By: Chef John Folse
Every Sunday after mass at St. James Catholic Church, Daddy would pile all eight of us in his Chevrolet coupe and we’d make our way down River Road to Vacherie Lane. Waiting for us with open arms were Mamere and Papere Folse. Only grandparents could be that excited to see eight kids under 13 years old arriving for the day.
Papere was a raconteur extraordinaire and always had a tall tale that kept us spellbound while Mamere mesmerized us with a huge crock bowl filled with sweet farre dressing in the center of the kitchen table. The Wonder Bread was only inches away for us to make sweet farre dressing sandwiches. While I loved sweet farre, it was her Lac Des Allemands crab gumbo simmering on the back of the stove that I would’ve given my eye teeth for. I’ve eaten hundreds of gumbos in my life, but none, and I mean none, compare to Mamere Folse’s. My brother Jerry and I were talking about it just the other day. No matter how hard we try, it’s a gumbo that neither of us can duplicate.
“MARK TWAIN SAID IT BEST: ‘CATFISH IS A PLENTY GOOD ENOUGH FISH FOR ANYONE.’ AND I COULDN’T AGREE MORE!”
After we had filled our bellies, we would head to Lac Des Allemands where the prize catch of the day was catfish. This 12,000-acre “Lake of the Germans” is just 25 miles west of New Orleans and was named for Louisiana’s German settlers who inhabited this stretch of the Mississippi in the early 1700s. Descendants of these first families still reside in the area today: Waguespack, Schexnayder, Troxclair, Zeringue, Oubre, Tregre, Webre, Toups, Matherne, Hymel, and, of course, Folse. Nearly three centuries later, Lac Des Allemands is still a favorite freshwater fishing spot for families who not only fish recreationally but many of whom are commercial fishermen as well.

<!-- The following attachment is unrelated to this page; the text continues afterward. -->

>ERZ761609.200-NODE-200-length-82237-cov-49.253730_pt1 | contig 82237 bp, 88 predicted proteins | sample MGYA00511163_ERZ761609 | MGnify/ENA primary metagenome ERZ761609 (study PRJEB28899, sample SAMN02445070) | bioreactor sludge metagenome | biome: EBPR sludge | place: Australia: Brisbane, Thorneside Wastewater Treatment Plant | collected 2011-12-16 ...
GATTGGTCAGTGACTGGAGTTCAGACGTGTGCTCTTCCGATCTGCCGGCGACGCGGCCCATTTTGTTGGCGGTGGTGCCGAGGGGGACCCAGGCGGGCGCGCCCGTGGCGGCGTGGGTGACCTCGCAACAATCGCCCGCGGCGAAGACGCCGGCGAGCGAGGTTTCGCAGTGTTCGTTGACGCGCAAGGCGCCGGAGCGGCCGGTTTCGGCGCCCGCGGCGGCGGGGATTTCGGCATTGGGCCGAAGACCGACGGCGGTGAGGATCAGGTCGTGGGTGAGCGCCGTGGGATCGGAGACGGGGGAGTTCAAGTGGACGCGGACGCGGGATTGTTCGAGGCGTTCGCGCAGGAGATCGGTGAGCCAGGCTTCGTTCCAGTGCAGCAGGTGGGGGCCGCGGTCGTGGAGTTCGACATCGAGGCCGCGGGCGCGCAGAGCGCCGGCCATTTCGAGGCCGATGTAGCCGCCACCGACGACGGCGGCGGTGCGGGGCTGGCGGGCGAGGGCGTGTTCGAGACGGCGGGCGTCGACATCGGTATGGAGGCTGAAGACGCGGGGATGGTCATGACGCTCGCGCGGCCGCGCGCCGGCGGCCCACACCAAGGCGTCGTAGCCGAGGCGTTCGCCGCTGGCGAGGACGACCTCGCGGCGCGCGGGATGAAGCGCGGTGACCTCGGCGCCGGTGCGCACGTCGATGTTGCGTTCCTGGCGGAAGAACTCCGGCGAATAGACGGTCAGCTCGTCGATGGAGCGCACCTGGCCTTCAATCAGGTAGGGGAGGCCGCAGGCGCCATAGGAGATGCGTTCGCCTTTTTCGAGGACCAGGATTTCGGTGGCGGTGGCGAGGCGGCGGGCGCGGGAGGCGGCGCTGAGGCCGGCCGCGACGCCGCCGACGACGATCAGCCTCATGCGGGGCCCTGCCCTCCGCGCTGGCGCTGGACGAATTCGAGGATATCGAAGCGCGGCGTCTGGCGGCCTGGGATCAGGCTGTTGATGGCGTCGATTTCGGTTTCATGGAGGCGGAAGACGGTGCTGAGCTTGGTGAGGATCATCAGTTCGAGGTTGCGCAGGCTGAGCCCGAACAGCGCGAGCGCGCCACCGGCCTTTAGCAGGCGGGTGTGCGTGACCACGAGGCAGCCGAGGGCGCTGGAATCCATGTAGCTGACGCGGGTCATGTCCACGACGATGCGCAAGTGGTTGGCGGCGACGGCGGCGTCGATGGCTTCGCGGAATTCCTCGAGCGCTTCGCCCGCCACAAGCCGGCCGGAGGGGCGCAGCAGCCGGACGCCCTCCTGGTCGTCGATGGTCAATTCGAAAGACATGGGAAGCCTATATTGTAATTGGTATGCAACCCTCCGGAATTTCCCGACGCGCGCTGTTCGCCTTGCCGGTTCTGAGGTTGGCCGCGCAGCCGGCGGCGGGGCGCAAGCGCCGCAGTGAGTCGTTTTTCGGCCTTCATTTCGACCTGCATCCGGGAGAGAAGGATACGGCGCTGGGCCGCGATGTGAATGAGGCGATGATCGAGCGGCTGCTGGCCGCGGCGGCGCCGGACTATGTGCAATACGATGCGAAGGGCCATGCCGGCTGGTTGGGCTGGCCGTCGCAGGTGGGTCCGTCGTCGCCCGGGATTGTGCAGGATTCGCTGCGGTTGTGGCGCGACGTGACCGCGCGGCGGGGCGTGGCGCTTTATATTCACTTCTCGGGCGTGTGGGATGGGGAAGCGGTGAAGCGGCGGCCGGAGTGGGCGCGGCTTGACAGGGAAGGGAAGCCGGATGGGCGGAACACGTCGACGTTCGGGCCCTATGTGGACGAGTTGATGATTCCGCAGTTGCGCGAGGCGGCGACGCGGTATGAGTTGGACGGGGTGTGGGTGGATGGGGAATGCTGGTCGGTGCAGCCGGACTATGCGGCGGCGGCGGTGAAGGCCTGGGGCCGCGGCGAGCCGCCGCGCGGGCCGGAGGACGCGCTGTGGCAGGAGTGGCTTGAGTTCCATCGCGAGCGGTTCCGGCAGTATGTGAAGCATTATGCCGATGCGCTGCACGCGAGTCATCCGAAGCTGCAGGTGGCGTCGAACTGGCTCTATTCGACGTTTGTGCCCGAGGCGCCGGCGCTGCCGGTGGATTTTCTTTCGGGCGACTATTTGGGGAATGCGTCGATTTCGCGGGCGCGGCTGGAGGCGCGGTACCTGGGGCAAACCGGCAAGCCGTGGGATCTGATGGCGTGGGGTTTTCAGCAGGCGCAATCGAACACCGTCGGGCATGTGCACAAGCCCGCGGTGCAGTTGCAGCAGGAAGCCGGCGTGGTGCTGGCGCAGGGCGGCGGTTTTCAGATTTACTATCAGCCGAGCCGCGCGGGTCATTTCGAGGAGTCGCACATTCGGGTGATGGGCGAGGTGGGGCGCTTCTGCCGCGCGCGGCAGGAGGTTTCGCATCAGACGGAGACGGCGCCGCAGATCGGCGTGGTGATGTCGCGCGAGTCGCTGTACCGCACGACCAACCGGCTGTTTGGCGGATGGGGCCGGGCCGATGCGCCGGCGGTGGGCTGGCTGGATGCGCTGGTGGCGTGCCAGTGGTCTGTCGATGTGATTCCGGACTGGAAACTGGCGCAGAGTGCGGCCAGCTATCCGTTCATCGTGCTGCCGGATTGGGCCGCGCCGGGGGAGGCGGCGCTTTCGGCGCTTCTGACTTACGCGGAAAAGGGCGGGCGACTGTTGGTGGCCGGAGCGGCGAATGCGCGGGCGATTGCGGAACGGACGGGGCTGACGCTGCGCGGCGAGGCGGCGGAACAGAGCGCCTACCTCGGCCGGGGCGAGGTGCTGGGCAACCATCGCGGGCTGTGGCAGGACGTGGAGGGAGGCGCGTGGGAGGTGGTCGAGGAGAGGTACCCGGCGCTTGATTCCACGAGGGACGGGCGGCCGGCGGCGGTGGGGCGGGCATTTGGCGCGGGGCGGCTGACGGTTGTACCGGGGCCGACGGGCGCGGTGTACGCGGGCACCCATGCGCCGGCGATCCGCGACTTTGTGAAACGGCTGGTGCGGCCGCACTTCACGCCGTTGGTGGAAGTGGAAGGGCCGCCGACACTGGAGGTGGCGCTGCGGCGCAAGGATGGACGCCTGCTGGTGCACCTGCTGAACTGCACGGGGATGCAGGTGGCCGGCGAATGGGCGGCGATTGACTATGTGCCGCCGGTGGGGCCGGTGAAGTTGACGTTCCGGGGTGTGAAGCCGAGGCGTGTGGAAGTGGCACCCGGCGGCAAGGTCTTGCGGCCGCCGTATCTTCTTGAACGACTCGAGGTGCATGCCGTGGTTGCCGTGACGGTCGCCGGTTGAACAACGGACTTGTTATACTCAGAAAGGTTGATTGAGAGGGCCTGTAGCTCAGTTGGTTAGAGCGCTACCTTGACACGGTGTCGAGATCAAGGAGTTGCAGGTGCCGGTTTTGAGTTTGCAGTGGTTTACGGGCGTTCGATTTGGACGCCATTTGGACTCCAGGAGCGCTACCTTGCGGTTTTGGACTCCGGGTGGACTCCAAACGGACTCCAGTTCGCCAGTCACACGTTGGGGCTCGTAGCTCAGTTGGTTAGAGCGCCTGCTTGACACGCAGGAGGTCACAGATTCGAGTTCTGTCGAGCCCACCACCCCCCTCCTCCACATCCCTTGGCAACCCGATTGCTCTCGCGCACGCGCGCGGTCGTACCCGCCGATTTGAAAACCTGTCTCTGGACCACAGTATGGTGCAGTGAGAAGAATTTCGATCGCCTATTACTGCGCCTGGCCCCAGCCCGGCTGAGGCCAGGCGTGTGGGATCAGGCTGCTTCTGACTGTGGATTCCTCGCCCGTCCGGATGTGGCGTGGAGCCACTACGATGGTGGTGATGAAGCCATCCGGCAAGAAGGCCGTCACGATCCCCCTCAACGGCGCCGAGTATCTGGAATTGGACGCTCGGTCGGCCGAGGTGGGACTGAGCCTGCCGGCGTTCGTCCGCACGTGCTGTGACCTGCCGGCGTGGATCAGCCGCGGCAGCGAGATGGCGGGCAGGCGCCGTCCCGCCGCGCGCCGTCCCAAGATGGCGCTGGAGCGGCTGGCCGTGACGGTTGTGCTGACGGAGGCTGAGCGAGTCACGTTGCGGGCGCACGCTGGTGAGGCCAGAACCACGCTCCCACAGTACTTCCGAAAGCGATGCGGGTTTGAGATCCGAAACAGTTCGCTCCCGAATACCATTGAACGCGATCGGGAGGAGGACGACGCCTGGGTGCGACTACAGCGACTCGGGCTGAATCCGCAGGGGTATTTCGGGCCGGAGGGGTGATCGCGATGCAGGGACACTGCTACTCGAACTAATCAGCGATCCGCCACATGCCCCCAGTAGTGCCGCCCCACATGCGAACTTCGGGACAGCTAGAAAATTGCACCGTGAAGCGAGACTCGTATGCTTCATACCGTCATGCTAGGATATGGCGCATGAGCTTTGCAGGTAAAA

The lake is full of catfish. In the mid-20th century, fishermen started suspending metal cans and barrels in the lake. Many credit the bountiful harvest in Lake Des Allemands to these objects, which not only provide a safe habitat but a great breeding ground for fish. The catfish in Lac Des Allemands—which has an average depth of 5 feet—run about 6 to 8 inches long. Locals skin the fish, remove the head, and then batter and deep-fry the whole fish (including bones)! This “collarbone catfish” is a delicacy on the German Coast.
- 1 cup fat-free milk
- ½ cup water
- ¼ cup yellow mustard
- 1 large egg
- 1 teaspoon kosher salt, divided
- 1 teaspoon cracked black pepper, divided
- 1 teaspoon Louisiana hot sauce
- ½ teaspoon garlic powder, divided
- Vegetable oil, for frying
- 1 (10-ounce) bag seasoned fish fry mix*
- ¼ teaspoon cayenne pepper
- 6 (8-ounce) collarbone catfish
- Lemon wedges and cocktail sauce, to serve
- Garnish: fresh parsley
- In a 1-quart bowl, combine milk, ½ cup water, mustard, egg, ½ teaspoon salt, ½ teaspoon pepper, hot sauce, and ¼ teaspoon garlic powder. Set aside.
- In a cast-iron stockpot or home-style deep-fryer, pour oil to fill halfway, and heat over medium heat until a deep-fry thermometer registers 375°.
- In a large bowl, combine fish fry mix, cayenne, remaining ½ teaspoon salt, remaining ½ teaspoon black pepper, and remaining ¼ teaspoon garlic powder. Dip catfish in milk mixture; dredge in fish fry mixture, shaking off excess.
- Fry fish in batches until golden brown and fish begin to float, about 3 minutes per side. Using a slotted spoon or tongs, remove fish from oil, and let drain on paper towels. Serve hot with lemon wedges and cocktail sauce. Garnish with parsley, if desired.
Chef John D. Folse is an entrepreneur with interests ranging from restaurant development to food manufacturing, catering to culinary education. Similar recipes can be found in Hooks, Lies & Alibis (Chef John Folse & Company).